Open heart surgery went great. Divine inspiration touched, and just so happened the hospital we were at had the best cardiac surgeon for newborns, not just in the country, but likely in the world. For him, surgery was just another day in the office, obviously not the case for us. Still blows my mind.

6 years and several checkups later she couldn’t be healthier. Typical little girl, energetic, goofy, loves to play, and fortunately got her mother’s good looks. She’s got me wrapped around her little finger, no question about it. We thank god everyday for people like Dr. Illbawi, and our nurse, Natalie, who stood by our side through everything, and saved our little girl’s life.

4 years later, we had another little baby girl, we named her Natalie.

Both kids are perfect, no health issues at all, and I learned to never take a day for granted. I’ve been a cop for the past 11 years, she thinks I’m a superhero. Little girl has no idea it’s just the opposite.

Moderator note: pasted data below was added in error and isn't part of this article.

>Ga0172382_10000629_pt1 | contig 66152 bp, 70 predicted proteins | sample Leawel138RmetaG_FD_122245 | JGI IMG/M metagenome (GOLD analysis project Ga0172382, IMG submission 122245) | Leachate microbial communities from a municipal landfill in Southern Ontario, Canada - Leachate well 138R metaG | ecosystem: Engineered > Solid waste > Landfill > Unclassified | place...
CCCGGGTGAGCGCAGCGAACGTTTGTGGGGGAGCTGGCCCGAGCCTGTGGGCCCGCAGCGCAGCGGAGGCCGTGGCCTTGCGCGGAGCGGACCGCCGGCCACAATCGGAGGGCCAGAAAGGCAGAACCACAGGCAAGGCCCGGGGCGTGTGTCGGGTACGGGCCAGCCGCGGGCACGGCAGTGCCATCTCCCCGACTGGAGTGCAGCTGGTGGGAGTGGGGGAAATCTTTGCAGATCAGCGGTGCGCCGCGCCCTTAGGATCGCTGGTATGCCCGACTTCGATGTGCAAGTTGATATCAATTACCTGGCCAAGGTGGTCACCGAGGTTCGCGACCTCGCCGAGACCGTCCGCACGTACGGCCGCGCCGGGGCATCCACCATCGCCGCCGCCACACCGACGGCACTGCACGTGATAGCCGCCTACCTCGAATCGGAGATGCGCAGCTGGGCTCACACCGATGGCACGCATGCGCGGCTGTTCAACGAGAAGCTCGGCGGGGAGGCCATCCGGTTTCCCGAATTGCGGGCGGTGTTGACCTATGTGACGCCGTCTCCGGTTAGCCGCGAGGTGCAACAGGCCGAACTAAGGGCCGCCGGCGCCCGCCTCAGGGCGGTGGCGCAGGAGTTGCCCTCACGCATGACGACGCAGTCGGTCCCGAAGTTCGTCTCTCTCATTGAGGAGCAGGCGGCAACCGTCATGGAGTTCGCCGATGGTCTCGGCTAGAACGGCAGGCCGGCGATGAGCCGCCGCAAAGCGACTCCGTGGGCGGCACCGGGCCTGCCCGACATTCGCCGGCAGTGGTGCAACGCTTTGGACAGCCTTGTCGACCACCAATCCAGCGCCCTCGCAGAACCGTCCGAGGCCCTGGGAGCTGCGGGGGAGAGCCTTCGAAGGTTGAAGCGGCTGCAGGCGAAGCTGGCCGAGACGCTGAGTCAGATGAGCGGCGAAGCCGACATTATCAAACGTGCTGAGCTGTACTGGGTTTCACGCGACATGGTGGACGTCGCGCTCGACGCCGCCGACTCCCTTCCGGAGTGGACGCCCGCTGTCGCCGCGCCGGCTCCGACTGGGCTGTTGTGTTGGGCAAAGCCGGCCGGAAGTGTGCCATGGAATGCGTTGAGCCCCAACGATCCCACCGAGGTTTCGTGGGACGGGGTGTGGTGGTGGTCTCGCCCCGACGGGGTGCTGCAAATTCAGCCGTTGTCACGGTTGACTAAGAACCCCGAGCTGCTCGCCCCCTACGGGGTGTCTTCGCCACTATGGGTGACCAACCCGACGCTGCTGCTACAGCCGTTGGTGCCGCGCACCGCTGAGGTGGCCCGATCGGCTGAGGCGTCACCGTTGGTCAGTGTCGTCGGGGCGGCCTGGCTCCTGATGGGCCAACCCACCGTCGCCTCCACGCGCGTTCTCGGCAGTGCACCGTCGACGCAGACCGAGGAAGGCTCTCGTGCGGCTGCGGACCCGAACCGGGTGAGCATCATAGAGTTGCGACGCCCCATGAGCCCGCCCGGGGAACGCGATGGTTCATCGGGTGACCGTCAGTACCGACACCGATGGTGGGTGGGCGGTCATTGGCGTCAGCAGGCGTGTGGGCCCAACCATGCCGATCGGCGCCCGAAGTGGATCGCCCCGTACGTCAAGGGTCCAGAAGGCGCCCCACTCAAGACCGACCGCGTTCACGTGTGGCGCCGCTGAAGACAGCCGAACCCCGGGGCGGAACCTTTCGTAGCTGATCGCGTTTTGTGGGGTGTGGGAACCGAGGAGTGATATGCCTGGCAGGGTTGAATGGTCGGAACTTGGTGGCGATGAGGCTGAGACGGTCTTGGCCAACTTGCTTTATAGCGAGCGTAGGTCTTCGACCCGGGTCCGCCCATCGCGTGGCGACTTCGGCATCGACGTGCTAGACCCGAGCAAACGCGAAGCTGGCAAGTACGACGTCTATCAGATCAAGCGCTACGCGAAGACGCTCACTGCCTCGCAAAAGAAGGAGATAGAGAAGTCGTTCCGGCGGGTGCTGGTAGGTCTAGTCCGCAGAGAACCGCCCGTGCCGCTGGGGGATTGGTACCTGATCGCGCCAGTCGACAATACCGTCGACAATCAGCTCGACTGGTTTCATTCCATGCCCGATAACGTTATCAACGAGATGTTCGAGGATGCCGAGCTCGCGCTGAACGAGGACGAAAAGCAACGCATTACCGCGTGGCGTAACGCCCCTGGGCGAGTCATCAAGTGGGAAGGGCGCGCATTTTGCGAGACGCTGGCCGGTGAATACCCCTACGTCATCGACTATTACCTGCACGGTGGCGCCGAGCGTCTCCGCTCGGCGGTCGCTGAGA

All she has to remind her is a little scar on her chest, which I joke and say no guy will ever see anyway, barring a *Bad Boys 2* type introduction to me, and a few of my closest work friends.”

– Bryan Harl


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Father Figures: My Motivation

“I had a lot of preconceived notions about what type of type of dad I thought I’d be if I were ever to have a son, all those notions went right out the window the second you opened your eyes at me for the first time.

Everything I thought I knew and would be a professional at as a dad gave way to the emotion and pure joy I felt just watching you do even the smallest of things in life .

I used to say one day my son is going to be a football player like I was and score a bunch of touchdowns, he’s going to be tough and relentless and make me so proud. Looking back now as the father I am today, I finally get the silliness of that old cliche. The reality is my son makes me proud by finishing his juice box, sharing with his friends, being polite to a waitress or simply tying his shoes correctly.

I understand now that regardless of what this little man chooses to do in life, whether it’s playing a flute or winning the world’s strongest man competition someday, I’m going to be right there in the front row overflowing with pride and happiness for my boy.